As of July 2015, there were approximately 6.7 billion one-euro coins in circulation, constituting 26.4% of all circulated euro coins by value and 5.9% by quantity.20 euro cent coin
The 20 euro cent coin (€0.20) has a value of one fifth of a euro and is composed of an alloy called nordic gold in the Spanish flower shape. All coins have a common reverse side and country-specific national sides. The coin has been used since 2002, with the present common side design dating from 2007.2 euro cent coin
The 2 euro cent coin (€0.02) has a value of one-fiftieth of a euro and is composed of copper-plated steel. All coins have a common reverse and country-specific (national) obverse. The coin has been used since 2002 and was not redesigned in 2007 as were the higher-value coins.2 euro coin
The 2 euro coin (€2) is the highest value euro coin and has been used since the introduction of the euro (in its cash form) in 2002. The coin is used in 22 countries (with 20 legally adopting it) with a collective population of about 341 million. The coin is made of two alloys: the inner part of nickel brass, the outer part of copper-nickel. All coins have a common reverse side and country-specific national sides. The coin has been used since 2002, with the present common side design dating from 2007.
The €2 coin is the coin subject to legal-tender commemorative issues and hence there is a large number of national sides, including three issues of identical commemorative sides by all eurozone members.50 euro cent coin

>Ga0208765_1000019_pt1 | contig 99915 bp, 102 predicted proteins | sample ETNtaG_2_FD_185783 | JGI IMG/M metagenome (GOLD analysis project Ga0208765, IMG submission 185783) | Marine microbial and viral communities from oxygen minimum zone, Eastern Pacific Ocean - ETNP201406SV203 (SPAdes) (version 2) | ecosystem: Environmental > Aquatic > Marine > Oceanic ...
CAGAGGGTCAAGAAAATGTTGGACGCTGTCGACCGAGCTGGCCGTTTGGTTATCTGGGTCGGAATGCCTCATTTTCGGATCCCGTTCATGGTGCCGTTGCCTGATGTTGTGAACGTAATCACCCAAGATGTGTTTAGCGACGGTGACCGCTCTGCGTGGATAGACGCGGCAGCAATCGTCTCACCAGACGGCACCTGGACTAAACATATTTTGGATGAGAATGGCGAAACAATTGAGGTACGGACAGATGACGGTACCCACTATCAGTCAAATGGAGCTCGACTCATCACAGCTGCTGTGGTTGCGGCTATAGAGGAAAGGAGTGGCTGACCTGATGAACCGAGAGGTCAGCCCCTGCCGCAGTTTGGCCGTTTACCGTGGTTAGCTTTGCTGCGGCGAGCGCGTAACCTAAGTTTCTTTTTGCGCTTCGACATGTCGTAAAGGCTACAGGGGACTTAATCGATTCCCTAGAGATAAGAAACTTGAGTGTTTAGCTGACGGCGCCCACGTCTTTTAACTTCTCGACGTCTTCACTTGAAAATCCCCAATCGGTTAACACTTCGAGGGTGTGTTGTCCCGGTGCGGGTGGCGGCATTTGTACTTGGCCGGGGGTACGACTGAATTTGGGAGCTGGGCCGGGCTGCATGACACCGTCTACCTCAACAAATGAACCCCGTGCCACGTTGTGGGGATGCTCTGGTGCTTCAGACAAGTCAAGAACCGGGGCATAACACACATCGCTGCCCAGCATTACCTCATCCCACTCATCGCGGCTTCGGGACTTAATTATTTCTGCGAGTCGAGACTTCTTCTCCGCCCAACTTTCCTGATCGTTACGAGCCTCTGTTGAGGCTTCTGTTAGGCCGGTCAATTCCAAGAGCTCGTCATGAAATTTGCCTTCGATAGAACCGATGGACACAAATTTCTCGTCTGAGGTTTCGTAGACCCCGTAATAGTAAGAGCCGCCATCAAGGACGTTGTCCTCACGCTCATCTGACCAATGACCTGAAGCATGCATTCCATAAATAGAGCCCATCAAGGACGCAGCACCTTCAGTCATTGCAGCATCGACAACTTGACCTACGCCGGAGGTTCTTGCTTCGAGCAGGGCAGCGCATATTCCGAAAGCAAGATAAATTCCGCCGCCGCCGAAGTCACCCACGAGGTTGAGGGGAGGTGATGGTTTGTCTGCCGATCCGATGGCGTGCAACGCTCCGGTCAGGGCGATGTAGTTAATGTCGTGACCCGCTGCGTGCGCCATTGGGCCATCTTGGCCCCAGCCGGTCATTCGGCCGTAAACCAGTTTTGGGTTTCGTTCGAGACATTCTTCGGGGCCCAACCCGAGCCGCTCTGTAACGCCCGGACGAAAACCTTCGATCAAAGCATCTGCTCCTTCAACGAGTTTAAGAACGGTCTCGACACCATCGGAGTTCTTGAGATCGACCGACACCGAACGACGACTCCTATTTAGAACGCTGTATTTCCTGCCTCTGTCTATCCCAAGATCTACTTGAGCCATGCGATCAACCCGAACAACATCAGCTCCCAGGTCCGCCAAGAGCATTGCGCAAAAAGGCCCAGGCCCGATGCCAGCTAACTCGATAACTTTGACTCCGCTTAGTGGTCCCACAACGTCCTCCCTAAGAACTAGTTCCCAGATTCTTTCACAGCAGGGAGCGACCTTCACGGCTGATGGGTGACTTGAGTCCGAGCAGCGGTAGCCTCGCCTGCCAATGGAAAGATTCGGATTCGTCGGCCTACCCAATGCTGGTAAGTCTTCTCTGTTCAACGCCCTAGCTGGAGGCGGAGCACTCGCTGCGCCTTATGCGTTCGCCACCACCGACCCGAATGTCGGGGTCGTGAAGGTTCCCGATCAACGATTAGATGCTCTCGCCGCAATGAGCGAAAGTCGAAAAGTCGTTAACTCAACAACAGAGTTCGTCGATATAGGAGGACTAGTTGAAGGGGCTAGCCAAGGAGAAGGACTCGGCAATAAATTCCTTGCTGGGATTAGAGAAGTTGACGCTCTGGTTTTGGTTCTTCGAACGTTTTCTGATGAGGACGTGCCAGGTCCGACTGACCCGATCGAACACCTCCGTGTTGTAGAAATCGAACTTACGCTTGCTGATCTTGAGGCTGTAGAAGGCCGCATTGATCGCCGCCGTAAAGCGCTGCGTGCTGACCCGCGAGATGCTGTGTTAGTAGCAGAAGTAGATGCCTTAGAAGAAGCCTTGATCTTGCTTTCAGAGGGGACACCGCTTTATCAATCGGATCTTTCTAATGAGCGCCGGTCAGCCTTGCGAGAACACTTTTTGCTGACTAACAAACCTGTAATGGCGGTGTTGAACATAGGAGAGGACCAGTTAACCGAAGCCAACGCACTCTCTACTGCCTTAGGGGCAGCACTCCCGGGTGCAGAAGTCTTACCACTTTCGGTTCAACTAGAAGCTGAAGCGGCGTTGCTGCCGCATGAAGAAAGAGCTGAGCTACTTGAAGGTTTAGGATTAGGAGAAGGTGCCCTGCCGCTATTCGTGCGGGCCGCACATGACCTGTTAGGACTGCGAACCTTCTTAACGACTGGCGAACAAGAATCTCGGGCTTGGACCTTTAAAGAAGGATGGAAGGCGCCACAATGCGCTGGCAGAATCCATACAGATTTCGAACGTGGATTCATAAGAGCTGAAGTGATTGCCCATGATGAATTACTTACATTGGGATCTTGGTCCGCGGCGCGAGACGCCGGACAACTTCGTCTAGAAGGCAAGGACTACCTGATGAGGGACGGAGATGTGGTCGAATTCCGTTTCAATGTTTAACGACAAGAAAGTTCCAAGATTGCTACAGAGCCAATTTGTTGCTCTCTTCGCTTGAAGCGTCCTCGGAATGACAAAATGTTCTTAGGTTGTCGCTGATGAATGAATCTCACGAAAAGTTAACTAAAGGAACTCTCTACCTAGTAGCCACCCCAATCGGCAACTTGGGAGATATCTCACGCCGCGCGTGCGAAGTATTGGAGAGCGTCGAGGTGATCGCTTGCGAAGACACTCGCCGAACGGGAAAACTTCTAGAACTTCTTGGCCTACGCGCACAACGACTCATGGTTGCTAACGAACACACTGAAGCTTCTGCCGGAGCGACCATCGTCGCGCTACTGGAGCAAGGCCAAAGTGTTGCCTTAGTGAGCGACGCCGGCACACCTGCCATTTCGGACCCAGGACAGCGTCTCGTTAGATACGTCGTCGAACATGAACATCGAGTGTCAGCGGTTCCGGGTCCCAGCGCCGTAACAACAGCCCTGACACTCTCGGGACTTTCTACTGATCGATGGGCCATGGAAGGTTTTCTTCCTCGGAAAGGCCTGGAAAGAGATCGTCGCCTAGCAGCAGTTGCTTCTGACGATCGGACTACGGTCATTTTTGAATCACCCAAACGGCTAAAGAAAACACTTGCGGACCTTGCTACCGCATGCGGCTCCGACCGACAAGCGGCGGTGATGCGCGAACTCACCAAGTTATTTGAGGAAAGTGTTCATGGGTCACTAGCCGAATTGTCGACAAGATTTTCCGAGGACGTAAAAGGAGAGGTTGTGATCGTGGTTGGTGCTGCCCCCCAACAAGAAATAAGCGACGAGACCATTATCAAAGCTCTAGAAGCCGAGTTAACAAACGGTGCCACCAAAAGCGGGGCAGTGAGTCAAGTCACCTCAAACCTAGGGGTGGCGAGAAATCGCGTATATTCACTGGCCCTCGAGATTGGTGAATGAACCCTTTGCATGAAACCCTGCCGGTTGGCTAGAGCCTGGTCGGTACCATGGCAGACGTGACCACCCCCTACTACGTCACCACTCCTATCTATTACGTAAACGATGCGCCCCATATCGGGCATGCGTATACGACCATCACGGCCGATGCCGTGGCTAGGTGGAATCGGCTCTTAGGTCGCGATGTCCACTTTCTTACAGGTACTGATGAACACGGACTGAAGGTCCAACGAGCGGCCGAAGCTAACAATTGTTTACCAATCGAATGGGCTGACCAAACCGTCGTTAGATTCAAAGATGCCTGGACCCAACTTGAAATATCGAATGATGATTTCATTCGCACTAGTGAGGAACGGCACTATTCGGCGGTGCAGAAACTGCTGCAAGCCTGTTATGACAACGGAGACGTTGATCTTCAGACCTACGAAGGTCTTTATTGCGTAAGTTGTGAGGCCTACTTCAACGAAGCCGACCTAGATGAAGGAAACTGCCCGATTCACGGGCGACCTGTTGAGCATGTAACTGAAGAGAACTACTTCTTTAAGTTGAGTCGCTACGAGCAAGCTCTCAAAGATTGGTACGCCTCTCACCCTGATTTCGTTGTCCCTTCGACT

The 50 euro cent coin (€0.50) has a value of half a euro and are composed of an alloy called nordic gold. All coins have a common reverse side and country-specific national sides. The coin has been used since 2002, with the present common side design dating from 2007.5 euro cent coin
The 5 euro cent coin (€0.05) has a value of one twentieth of a euro and is composed of copper-covered steel. All coins have a common reverse and country-specific (national) obverse. The coin has been used since 2002 and was not re-designed in 2007 as was the case with the higher-value coins.Euro gold and silver commemorative coins (Greece)
Euro gold and silver commemorative coins are special euro coins minted and issued by member states of the Eurozone, mainly in gold and silver, although other precious metals are also used in rare occasions. Greece was one of the first twelve countries in the Eurozone that introduced the euro (€) on 1 January 2002. Since 2003, the Mint of Greece have been minting both normal issues of Greek euro coins, which are intended for circulation, and commemorative euro coins in gold and silver.
These special coins have a legal tender only in Greece, unlike the normal issues of the Greek euro coins, which have a legal tender in every country of the Eurozone. This means that the commemorative coins made of gold and silver cannot be used as money in other countries. Furthermore, as their bullion value generally vastly exceeds their face value, these coins are not intended to be used as means of payment at all—although it remains possible. For this reason, they are usually named Collectors' coins.
The coins usually commemorate the anniversaries of historical events or draw attention to current events of special importance. Greece mints four of these coins on average per year, mainly in silver, with a typical face value of €10. However, to celebrate the 2004 Olympic Games in Athens, Greece minted almost three times more than normal number of coins in 2003 and 2004, in both gold and silver.Greek drachma